Producer Roles



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...once you have identified the roles in the organization, you are in a position to optimize the role structure. This usually involves reducing the number of roles, particularly for mature organizations.

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The overhead and bureaucracy in the organization is excessive, as manifest by the presence of too many roles. Yet all the roles seem important. It looks like there is no way to reduce the bureaucracy.

An organization needs some bureaucracy to keep projects running smoothly; there is much administrative work to be done. Programmers don't want to bother with it. But left unchecked, bureaucracy tends to grow: new roles get created and the communication overhead increases.

People tend to gravitate to those roles they are most comfortable with. This is healthy. However, some people need the recognition associated with titles (German: Titelsucht), and roles are obligingly created to fill that need. Such roles have no intrinsic value to the project.

Over time, the responsibilities of roles evolve. In some cases, the real benefit of a role drains off to other roles, leaving little more than a shell behind. In one organization, the chief responsibility of a particular role was "worry." It added no value to the project. But because of the history of the role, it is easy to simply assume that the role is important.

Therefore:

Identify each role as a producer, supporter, or roles that add no value to the project (deadbeats). Eliminate the deadbeats, and in some cases, eliminate or consolidate some supporters. Nurture the producer roles; they are the ones that pay the bills.

Producer roles are those roles that contribute directly to the end product; there is an obvious connection between their work and the revenue of the company. The canonical producer role in software organizations is "developer".

An organization has numerous support roles. These roles contribute to the effectiveness of the producer roles, but don't directly develop the products. Many support roles are vitally important, such as FireWalls, GateKeeper, and PatronRole. Roles that provide computing support, for example, are also essential. But support roles are inherently higher in overhead than producer roles. There may be opportunities to gain efficiency by combining support roles.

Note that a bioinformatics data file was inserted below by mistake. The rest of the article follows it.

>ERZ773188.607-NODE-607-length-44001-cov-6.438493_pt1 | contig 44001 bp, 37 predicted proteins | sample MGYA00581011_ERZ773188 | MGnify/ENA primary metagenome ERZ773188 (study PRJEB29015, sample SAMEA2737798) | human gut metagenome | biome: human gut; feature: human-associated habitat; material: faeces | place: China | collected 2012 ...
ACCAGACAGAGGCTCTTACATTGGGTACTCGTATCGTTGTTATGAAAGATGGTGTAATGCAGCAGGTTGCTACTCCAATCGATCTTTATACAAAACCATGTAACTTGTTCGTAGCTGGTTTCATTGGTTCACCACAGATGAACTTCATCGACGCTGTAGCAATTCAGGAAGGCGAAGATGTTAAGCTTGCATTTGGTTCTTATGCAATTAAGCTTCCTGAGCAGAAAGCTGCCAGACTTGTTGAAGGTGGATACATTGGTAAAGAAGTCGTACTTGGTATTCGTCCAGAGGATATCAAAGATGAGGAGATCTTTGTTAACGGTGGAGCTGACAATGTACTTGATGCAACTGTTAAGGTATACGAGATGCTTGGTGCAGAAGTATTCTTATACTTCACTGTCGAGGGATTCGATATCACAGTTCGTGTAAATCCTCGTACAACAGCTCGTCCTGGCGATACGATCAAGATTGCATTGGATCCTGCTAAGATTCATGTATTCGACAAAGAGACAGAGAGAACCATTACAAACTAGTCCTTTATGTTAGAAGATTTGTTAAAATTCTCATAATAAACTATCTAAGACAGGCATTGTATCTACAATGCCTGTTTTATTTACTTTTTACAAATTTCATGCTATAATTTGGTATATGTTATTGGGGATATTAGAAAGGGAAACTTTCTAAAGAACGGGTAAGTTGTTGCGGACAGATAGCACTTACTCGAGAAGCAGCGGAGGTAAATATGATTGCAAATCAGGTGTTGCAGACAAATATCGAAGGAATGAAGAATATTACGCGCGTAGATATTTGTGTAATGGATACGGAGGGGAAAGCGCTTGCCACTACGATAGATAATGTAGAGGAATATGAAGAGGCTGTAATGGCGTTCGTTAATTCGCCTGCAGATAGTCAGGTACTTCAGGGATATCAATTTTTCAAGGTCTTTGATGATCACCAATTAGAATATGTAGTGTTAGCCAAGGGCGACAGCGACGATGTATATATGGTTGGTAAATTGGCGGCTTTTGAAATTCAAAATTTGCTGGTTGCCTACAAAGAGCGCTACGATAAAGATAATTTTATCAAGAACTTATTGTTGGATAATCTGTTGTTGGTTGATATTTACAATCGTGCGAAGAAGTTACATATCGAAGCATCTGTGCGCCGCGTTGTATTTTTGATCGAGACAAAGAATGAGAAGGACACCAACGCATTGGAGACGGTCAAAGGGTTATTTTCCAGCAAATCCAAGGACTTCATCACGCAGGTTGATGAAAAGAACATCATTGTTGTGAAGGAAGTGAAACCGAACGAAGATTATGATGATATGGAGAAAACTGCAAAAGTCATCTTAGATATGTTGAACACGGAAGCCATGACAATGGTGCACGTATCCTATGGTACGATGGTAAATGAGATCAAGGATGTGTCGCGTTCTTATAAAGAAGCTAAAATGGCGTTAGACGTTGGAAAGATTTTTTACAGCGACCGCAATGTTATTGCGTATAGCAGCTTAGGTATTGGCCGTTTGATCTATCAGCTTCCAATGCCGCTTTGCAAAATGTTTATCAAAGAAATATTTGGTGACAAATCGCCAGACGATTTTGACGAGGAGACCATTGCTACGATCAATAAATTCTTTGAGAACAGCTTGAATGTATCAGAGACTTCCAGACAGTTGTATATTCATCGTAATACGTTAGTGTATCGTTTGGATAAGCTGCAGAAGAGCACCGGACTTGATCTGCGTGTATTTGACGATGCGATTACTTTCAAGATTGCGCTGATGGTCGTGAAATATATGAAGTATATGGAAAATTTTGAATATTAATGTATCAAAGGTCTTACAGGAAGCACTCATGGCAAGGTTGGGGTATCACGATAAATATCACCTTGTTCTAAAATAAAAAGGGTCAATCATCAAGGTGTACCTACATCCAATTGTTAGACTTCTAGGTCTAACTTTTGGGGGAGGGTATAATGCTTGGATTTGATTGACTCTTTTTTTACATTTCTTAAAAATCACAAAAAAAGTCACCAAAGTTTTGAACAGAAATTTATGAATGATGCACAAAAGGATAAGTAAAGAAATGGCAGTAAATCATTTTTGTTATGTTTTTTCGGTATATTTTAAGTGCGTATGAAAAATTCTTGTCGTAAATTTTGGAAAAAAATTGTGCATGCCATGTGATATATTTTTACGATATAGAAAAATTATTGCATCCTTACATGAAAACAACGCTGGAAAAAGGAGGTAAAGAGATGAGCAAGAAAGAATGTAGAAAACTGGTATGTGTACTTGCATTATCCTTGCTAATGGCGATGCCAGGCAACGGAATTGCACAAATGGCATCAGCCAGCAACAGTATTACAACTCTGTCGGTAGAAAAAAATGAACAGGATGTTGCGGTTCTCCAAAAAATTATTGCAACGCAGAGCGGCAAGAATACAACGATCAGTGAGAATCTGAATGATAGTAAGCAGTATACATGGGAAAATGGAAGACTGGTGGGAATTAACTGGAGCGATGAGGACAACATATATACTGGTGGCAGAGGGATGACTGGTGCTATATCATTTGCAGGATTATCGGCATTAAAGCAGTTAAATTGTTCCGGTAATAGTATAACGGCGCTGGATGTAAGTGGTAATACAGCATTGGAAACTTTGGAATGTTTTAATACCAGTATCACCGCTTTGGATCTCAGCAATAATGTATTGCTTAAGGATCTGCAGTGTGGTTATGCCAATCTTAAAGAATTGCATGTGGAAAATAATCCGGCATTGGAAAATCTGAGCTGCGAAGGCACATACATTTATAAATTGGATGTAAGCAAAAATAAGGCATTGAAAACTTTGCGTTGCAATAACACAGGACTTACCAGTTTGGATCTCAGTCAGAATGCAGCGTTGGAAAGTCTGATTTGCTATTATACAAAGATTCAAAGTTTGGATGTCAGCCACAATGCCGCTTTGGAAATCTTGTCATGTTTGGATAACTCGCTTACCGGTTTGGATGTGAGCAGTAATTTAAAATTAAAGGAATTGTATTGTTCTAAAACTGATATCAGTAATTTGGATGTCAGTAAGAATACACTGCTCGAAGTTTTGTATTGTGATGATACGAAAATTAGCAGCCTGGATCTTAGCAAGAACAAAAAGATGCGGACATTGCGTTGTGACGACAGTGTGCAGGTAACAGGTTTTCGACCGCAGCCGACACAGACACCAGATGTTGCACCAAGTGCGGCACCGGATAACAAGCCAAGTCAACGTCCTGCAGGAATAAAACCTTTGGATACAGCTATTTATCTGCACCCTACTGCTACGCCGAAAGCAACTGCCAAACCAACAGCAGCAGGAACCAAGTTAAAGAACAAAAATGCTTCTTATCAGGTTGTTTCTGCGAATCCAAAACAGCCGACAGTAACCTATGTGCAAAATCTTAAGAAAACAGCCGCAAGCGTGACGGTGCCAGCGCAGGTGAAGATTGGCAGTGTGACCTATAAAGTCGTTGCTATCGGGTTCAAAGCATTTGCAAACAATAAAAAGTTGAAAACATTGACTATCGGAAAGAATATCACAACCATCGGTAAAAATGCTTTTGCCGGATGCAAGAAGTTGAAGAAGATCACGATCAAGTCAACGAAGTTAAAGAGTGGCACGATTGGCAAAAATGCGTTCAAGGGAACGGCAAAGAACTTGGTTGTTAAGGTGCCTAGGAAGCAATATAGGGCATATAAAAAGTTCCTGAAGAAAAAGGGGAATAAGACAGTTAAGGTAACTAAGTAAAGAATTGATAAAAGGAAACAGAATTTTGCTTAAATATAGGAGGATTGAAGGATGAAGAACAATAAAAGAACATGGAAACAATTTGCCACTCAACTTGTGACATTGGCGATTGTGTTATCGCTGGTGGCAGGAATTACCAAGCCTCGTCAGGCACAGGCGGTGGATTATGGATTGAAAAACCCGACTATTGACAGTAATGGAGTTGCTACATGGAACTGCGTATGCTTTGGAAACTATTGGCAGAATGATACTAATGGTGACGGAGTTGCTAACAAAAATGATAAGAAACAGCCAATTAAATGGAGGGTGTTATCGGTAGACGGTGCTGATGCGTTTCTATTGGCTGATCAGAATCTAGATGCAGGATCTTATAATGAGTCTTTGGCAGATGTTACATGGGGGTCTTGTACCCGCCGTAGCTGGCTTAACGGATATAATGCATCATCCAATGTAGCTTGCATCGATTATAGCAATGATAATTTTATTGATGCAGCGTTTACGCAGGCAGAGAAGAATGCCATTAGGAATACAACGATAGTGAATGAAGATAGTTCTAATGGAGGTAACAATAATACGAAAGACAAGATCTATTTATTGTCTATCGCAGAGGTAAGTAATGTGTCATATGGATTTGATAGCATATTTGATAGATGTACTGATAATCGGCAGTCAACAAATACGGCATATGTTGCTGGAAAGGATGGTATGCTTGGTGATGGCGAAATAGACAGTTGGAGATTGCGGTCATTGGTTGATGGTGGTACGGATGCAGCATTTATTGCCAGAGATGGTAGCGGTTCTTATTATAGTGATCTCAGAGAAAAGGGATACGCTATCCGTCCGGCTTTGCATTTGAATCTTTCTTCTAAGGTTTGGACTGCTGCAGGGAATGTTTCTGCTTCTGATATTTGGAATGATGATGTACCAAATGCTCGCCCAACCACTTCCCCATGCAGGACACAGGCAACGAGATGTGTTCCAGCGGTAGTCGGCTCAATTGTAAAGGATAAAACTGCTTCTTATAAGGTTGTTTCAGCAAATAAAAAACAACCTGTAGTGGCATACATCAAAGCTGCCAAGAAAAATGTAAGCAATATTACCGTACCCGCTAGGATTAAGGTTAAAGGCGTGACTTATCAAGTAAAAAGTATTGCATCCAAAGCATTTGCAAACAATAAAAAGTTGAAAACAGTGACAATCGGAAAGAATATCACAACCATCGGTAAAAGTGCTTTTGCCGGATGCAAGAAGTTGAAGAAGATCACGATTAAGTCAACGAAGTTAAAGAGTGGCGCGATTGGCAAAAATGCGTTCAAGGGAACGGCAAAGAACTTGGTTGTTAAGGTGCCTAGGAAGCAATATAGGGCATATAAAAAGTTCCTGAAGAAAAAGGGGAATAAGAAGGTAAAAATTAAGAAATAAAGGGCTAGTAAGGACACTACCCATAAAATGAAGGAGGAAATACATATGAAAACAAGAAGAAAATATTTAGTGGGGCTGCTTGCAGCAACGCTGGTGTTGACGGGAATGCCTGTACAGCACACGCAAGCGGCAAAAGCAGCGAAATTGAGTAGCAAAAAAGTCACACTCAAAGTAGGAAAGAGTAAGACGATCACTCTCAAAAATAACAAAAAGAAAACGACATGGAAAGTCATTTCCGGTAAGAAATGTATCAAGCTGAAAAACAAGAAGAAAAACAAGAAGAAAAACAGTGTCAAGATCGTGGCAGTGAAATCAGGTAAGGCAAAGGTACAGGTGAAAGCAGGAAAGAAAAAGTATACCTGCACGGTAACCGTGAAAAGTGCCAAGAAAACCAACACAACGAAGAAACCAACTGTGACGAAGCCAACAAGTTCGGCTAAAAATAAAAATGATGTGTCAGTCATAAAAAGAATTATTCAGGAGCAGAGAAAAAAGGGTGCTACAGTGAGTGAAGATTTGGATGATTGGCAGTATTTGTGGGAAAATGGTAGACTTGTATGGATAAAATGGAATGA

Deadbeat roles, as other types of roles, can be identified by their responsibilities. They may do nothing more than receive information and pass it on without adding any value to it. Watch for other responsibilities that add no value to the project, such as the aforementioned "worry." If a role truly adds no value to the project, it should be eliminated.

Note that in some cases, a role that passes information adds value by doing so. For example, a person who passes information by "pushing" it to those who would normally not get the information may prevent project inconsistencies, or might even detect such inconsistencies before they get out of hand (see WiseFool). Such a role is an important support role.

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Although eliminating roles fosters greater organizational efficiency, it may lead to bruised egos, or even feelings of insecurity. In some cases, roles might be preserved, but reshaped to contribute more directly to the project. Refer to FormFollowsFunction and ShapingCirculationRealms for further help.

It sets up ProducersInTheMiddle. There is a link to DomainExpertiseInRoles. See also FireWalls, GateKeeper, and PatronRole.